A mother who launched a road-safety campaign after her beloved sister was run down from behind and killed by a lorry has said she has achieved significant success, but is still striving for zero deaths from HGV collisions.
This is the determined message from Kate Cairns, from Newton-by-the-Sea, as last Friday marked the seventh anniversary of the death of her sibling, Eilidh, from Ellingham.
The 30-year-old was killed as she cycled to work through Notting Hill Gate in London on February 5, 2009. Experienced cyclist Eilidh was hit from behind and crushed by a tipper truck on a straight, two-lane section of road. The driver said he didn’t see her.
The tragedy compelled Kate to launch the See Me Save Me campaign in February 2010, to tackle the issue of blindspots in HGVs.
With the campaign now into its sixth year, Kate acknowledges that the initiative has achieved a great deal, but her fight for safer roads continues.
She said: “I still feel acutely the bitter and hopeless loss of Eilidh and the chasm in our lives left behind. This does not diminish. We just learn how to better carry it.
“Other families will be spared this heartbreak and other active lives will be saved if we continue to challenge and to fight for change.
“I don’t want any more HGV drivers to have a normal day go drastically wrong and end up with a person under the wheels of their truck. They must be given the tools and the training to do their job safely, wherever they travel.”
Kate and the See Me Save Me campaign have had a key role in setting up the Construction Logistics and Cyclist Safety Standard (CLOCS).
CLOCS brings the construction logistics industry together to revolutionise the management of work-related road risk and ensure a road-safety culture is embedded across the industry.
More than 200 major national construction companies have signed up to CLOCS, a huge achievement for a voluntary safety standard.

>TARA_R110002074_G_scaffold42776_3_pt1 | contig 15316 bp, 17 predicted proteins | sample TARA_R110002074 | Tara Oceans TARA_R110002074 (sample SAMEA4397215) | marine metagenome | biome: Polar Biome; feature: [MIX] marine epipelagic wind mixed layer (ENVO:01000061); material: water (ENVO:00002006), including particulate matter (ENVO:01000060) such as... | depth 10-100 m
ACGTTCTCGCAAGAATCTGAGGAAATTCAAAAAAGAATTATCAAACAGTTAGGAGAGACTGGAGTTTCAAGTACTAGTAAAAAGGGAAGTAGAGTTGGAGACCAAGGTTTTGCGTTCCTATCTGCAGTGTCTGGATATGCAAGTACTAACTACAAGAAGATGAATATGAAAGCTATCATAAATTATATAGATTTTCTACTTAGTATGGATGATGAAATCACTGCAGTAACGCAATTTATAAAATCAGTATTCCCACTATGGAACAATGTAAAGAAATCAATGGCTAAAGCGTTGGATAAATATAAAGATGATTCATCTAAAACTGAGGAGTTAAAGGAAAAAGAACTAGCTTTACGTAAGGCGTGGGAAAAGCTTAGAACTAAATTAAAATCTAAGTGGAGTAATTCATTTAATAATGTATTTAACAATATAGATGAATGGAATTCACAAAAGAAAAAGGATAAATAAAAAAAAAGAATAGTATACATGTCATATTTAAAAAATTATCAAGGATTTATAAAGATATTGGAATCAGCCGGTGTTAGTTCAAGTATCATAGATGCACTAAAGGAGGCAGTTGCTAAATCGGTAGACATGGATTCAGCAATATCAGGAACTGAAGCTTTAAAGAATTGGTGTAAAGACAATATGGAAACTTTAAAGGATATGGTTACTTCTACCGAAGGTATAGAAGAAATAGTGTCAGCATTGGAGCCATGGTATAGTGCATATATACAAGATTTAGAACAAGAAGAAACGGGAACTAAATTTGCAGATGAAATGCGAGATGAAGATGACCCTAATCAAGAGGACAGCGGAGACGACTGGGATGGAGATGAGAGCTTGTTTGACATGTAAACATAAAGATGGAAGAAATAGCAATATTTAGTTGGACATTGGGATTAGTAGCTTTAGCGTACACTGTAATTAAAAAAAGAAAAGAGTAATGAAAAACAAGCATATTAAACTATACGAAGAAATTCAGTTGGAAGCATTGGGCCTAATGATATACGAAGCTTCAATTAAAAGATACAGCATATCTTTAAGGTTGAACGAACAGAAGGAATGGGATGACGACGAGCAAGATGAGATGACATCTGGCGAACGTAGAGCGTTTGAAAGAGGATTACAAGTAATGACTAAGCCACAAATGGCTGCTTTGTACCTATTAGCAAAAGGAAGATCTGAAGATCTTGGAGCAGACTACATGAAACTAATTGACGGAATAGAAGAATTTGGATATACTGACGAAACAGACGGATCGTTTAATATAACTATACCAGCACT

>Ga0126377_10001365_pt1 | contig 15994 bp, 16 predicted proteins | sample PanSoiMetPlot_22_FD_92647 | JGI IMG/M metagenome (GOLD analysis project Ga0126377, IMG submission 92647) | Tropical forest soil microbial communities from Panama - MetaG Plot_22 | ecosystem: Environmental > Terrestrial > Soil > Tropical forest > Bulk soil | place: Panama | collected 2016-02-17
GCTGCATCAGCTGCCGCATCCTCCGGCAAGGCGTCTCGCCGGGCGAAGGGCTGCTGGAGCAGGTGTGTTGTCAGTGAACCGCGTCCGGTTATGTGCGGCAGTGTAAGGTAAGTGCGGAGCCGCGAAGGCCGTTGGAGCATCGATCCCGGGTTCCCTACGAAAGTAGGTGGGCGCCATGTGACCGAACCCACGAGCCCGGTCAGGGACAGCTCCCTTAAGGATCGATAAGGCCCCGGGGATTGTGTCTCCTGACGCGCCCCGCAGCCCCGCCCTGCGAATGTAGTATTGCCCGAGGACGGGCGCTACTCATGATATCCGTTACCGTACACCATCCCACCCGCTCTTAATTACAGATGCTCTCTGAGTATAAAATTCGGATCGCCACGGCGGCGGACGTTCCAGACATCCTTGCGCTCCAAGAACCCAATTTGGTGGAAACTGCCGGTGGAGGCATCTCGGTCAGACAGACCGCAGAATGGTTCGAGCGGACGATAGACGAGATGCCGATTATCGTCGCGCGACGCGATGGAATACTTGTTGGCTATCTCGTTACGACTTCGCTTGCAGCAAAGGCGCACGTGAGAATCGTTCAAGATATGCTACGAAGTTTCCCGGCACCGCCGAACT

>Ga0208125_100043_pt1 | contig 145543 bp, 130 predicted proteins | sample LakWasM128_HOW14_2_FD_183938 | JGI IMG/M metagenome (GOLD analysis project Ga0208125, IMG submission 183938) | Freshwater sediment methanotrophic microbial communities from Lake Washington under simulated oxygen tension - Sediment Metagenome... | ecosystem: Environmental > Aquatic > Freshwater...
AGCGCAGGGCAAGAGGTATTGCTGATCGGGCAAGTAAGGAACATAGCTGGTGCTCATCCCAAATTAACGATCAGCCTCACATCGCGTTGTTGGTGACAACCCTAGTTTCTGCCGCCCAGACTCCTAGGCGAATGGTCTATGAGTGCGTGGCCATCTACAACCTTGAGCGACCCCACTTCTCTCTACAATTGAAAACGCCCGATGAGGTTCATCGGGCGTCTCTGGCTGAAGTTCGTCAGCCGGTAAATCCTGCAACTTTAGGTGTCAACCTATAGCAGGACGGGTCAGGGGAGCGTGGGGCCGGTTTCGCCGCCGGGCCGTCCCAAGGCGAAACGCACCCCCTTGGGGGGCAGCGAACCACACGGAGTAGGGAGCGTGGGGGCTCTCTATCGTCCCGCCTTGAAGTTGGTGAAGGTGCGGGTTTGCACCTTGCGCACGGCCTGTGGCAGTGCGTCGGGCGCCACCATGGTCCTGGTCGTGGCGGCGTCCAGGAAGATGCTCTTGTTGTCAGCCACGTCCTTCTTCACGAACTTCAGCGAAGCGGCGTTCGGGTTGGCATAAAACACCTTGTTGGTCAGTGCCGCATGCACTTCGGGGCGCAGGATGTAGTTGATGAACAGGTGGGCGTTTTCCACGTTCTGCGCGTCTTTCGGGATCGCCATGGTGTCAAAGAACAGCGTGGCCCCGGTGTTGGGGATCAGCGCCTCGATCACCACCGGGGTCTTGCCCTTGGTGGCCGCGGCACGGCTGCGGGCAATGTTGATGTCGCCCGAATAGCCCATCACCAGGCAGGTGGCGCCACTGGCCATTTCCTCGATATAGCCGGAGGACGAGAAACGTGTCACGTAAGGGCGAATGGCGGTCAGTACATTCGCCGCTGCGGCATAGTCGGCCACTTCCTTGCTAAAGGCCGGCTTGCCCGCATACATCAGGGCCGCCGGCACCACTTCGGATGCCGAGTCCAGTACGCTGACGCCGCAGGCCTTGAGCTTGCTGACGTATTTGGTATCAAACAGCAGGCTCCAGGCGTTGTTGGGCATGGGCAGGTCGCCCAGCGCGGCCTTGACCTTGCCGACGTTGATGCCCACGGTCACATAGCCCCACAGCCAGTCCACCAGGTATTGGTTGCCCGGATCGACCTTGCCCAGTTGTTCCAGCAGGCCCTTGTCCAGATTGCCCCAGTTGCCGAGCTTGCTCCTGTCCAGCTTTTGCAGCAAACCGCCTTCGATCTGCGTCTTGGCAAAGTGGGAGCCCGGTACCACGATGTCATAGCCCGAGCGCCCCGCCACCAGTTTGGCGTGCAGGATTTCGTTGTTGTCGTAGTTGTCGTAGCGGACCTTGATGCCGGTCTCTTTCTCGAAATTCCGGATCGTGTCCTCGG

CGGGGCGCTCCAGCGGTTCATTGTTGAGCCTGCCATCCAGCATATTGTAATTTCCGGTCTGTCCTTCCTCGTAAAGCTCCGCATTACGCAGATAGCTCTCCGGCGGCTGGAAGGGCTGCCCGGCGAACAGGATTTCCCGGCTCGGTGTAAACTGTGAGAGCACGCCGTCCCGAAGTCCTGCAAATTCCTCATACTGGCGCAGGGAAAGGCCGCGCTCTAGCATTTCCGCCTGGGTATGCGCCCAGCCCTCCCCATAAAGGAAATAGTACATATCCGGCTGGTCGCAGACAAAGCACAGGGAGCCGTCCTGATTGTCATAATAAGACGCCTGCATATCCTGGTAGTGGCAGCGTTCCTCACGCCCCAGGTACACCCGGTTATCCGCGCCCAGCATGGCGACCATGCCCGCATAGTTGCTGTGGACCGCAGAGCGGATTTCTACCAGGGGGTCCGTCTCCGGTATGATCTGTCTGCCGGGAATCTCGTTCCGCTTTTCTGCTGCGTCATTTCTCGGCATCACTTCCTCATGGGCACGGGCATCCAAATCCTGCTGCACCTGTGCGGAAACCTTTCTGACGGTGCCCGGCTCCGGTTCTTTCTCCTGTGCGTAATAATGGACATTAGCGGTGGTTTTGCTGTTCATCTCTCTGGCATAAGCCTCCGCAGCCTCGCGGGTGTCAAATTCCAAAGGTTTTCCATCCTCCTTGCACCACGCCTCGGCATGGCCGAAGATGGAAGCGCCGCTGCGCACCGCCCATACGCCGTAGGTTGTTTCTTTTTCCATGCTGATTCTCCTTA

See Me Save Me is now pushing to embed CLOCS in procurement specifications and planning conditions across the rest of the UK by working with local councils as well as construction companies.
The first inclusion of CLOCS in a planning consent outside London was by Northumberland County Council last year, after Kate made planners aware of the scheme.
The mother-of-three said: “CLOCS is a major step forward in ending collisions between HGVs and cyclists, pedestrians and other vulnerable road users, in towns and villages as well as cities. “These crashes can be eliminated and we will not stop fighting until our roads are safer for everyone.”
As the county councillor for Longhoughton, Kate often hears from concerned residents about the danger from HGVs in rural areas.
She said: “The problem is not just in London, or cities, this is an issue in villages and on rural roads. In north Northumberland, we have increasing construction and quarry traffic at the same time as we are promoting cycling and tourism. CLOCS is the accepted industry way to reduce danger from HGVs and improve safety on all roads.”
The campaign helped secure a vote in the European Parliament in 2014 on proposals which would see lorry cabs redesigned to improve drivers’ visibility. A large majority of MEPs voted in favour.
European lawmakers agreed for cabs to be redesigned on a voluntary not mandatory basis. The changes will be brought in in 2022.
In September, the Mayor of London responded to campaigners by introducing the London Safer Lorry Scheme, banning lorries not meeting safety technology criteria.
The campaign has also been quoted in the Houses of Parliament during debates on cycle safety.